Yemen rebels also take up position near biggest hospital, forcing staff and patients to flee
Heavy clashes as Houthis dig in near Hodeidah university
Yemeni government forces engaged in fierce clashes with Houthi rebels who entrenched themselves near the University of Hodeidah and the Al Rabsa neighbourhood in the south-west of the port city on Sunday.
The Yemeni Joint Resistance forces had imposed a tight cordon around the Houthis, who retreated into the residential areas in the centre of the city," Col Mamoon Al Mahjami, spokesman of the Al Amalikah Brigades, told The National.
"The rebels stationed artillery and mortars in populated neighbourhoods and hundreds of snipers on the roofs of buildings near the university," Col Al Mahjami said
Residents in the southern outskirts of the port city said the battle had been raging since early Sunday morning, with huge explosions around of the university as well as in the 7 July neighbourhood in the east of the city.
Aircraft from the Arab Coalition supported the government troops, with Apache helicopters launching several strikes at Houthi fighters near the university and in the eastern areas of the 7 July district and the Al Khamseen Street area in the north-east of the city.
The residents said four civilians were injured in the fighting, three of them children.
"The Houthi militia has been shelling the southern areas of the city randomly with mortars and with rockets which has spread fear and anxiety among the residents who haven't fled the city and those who have been prevented from leaving the city centre by the Houthis to use them as human shields," a resident who asked not to be named told The National.
The resident said many people in Hodeidah who had co-operated with the Iran-backed rebels now wanted to defect to the government side. However, they feared reprisals because some activists in areas of Hodeidah that were already liberated had been threatening collaborators on social media, forcing those who wanted to defect to keep fighting for the Houthis.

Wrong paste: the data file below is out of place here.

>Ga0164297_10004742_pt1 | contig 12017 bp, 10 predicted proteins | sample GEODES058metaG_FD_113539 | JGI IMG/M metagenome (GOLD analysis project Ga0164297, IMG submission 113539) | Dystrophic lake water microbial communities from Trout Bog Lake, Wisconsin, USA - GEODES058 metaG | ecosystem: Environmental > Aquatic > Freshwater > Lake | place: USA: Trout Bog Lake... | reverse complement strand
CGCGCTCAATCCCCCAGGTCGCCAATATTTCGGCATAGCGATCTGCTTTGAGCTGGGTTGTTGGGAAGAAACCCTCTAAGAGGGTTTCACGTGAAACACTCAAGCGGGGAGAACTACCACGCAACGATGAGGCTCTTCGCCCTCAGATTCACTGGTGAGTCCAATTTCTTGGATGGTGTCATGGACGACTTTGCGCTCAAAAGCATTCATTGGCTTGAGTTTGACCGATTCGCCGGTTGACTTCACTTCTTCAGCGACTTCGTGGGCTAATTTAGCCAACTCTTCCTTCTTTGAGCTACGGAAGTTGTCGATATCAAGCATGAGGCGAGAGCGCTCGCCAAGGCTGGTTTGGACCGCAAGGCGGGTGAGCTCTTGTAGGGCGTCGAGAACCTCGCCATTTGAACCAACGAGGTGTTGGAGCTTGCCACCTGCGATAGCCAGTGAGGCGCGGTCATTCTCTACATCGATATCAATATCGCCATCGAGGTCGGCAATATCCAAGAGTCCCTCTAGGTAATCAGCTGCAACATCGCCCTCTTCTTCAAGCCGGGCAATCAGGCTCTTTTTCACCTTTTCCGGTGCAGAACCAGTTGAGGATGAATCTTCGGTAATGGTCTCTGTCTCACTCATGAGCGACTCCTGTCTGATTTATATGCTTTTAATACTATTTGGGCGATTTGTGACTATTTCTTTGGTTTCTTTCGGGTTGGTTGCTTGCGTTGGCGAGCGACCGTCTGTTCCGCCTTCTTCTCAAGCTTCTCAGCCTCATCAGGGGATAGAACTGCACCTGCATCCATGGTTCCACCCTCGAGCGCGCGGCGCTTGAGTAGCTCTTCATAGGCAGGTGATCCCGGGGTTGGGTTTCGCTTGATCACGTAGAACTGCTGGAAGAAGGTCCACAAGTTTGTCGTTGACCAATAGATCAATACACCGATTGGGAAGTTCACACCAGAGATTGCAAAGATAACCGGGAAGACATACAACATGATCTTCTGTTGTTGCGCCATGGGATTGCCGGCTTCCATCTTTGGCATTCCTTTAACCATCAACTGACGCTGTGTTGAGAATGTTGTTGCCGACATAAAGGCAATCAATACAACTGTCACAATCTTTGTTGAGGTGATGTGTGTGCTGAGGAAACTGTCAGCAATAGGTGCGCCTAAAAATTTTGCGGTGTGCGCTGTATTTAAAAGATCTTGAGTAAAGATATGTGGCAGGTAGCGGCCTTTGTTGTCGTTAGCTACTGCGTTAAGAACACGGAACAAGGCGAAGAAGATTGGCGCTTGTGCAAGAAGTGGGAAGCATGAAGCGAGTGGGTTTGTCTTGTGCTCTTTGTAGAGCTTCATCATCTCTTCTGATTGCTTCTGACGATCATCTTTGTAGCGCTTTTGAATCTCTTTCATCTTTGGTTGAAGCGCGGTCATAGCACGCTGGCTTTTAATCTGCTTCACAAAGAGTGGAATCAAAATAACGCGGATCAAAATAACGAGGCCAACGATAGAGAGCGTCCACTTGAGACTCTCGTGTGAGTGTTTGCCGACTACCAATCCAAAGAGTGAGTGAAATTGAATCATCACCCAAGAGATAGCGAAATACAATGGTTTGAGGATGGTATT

The Houthi fighters had also taken up positions near Al Thawra hospital, the city's biggest, staff there told Reuters.
Sources at the hospital said several staff members and patients able to move had fled the complex. It was not clear how many patients remained inside.
"The Houthis are reinforcing their positions near the hospital and that is what scared people," a staff member said.
Hospital spokesman Khaled Attiyah told Reuters that doctors and nurses continued their work in departments such as intensive care, the burns ward and the emergency room "despite the panic".
"We hear loud shelling and they are using all kinds of weapons, it is terrifying," said resident Abdullah Mohammed. "In the eastern suburbs, Apache helicopters are bombing Houthi positions all day long."
Last week, rights groups said the Houthis had raided the May 22 hospital in the city's eastern suburbs and posted gunmen on the roof, endangering doctors and patients.
Recapturing Hodeidah would return the city's vital port to the control of the government. About 80 per cent of all food and aid entering Yemen passes through the part, raising fears that prolonged fighting in the city could worsen the already dire humanitarian situation in the country after more than three years of conflict.
The Arab Coalition, which is supporting the government, has said that taking control of Hodeidah would cut off the Houthis' main supply line and force the group to the negotiating table.